Elizabeth Clarke, Master Teacher

Elizabeth Clarke, Master Teacher

While cleaning a closet I found this article from the Plain Dealer about my 6th grade teacher Elizabeth Clarke.  Mrs. Clarke was legendary in many ways. As the teacher of more than a generation of successful African Americans in Cleveland, her success with students was no accident.  As a teacher at Miles Standish Elementary School in the Glenville neighborhood where I grew up, she taught many of my family and friends including two of my brothers and my wife.  She also has taught a who’s who of African American success stories in Cleveland including TV personality Leon Bibb, prominent attorney Inajo Davis Chappell, Judge Ray Headen, former Mayor Mike White, and many others.

Elizabeth Clarke, Master Teacher
Miles Standish Elementary School (Currently Michael White Elementary School)

Mrs. Clarke demanded success and expected it of all of her students.  She was incredibly strict and ruled by intimidation and ridicule . . . which in my case was the perfect motivation. We were told we were better than the other students in the school and we needed to act like it, we were in “Mrs. Clarke’s class.”   Even within the class, she had her favorite students and everyone knew their status. I was one of her favorites as was Inajo, Ray, Miles Roach and others. My brothers and others were not so lucky.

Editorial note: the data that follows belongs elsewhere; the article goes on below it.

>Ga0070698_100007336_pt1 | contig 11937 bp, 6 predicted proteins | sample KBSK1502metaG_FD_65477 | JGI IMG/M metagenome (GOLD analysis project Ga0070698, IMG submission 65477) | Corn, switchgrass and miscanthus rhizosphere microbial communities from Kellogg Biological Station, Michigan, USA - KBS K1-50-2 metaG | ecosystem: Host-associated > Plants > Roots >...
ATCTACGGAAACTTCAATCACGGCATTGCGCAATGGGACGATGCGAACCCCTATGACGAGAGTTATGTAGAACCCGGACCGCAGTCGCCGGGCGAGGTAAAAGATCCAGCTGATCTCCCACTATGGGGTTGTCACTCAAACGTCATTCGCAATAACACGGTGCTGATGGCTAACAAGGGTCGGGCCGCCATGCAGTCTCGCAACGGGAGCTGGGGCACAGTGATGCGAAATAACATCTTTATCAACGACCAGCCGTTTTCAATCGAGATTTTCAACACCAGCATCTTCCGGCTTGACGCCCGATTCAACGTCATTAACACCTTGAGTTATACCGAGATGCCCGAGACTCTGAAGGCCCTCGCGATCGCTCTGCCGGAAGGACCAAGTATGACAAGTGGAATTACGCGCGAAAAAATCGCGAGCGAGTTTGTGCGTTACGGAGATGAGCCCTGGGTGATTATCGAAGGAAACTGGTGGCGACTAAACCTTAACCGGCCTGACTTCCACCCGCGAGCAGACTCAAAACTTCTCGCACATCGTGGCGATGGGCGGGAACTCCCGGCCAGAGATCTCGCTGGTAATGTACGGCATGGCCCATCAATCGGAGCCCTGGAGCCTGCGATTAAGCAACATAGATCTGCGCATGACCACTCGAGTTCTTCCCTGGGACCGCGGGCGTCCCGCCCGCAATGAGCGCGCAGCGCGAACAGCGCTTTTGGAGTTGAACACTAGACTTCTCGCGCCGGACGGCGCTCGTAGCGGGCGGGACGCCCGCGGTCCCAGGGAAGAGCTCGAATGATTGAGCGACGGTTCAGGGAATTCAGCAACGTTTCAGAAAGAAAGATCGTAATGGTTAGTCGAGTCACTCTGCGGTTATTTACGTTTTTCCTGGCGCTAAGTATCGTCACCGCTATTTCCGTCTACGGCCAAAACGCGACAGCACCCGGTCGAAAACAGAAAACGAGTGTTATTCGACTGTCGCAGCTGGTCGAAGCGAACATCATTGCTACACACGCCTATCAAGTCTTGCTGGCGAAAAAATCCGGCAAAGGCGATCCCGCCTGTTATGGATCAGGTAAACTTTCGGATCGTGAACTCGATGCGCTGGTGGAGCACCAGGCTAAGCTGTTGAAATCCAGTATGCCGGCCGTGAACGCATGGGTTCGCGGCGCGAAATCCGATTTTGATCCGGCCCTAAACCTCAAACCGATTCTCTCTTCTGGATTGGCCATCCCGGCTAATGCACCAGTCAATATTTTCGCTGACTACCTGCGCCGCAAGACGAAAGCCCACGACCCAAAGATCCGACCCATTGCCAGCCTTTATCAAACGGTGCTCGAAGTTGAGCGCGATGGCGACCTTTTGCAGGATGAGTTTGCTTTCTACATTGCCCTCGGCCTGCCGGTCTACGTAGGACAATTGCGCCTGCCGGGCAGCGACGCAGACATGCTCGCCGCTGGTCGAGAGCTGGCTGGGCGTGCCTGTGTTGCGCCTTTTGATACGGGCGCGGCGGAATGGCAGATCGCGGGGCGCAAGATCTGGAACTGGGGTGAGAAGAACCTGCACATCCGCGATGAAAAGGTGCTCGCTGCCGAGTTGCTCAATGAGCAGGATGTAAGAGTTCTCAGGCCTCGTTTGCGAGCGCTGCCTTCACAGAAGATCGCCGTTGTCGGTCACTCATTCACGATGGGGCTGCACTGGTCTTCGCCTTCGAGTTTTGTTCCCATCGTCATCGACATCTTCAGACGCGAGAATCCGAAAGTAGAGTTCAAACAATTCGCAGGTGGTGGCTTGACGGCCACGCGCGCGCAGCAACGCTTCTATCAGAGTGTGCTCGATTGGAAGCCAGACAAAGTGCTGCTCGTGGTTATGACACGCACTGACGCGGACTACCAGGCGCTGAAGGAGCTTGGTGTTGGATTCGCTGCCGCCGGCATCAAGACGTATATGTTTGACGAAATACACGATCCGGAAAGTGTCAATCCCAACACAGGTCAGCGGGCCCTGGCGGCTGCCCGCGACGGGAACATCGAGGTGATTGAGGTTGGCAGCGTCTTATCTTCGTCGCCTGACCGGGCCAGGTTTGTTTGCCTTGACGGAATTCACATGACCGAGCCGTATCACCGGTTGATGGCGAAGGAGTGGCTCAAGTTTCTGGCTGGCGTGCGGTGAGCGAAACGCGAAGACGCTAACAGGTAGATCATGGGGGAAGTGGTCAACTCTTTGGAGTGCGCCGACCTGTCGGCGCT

The basics plus more . . .

Mrs. Clarke insisted we learn the educational basics of elementary school as fast as we could. Simply learning the multiplication tables was unacceptable, we needed to learn and recite them in lightning speed. Stuttering, or breathing for that matter, meant we had to see her exasperation and start again from the beginning. I can still recount those tables in my head when needed.

Diagramming Sentences

We also had to learn to diagram sentences which apparently had been a long abandoned approach to grammar, but not in Mrs. Clarke’s class.  We all strove for her complimentary comments on our homework: “Very Excellently Done!” I’ve embedded a video of diagramming sentences for those of you unfamiliar.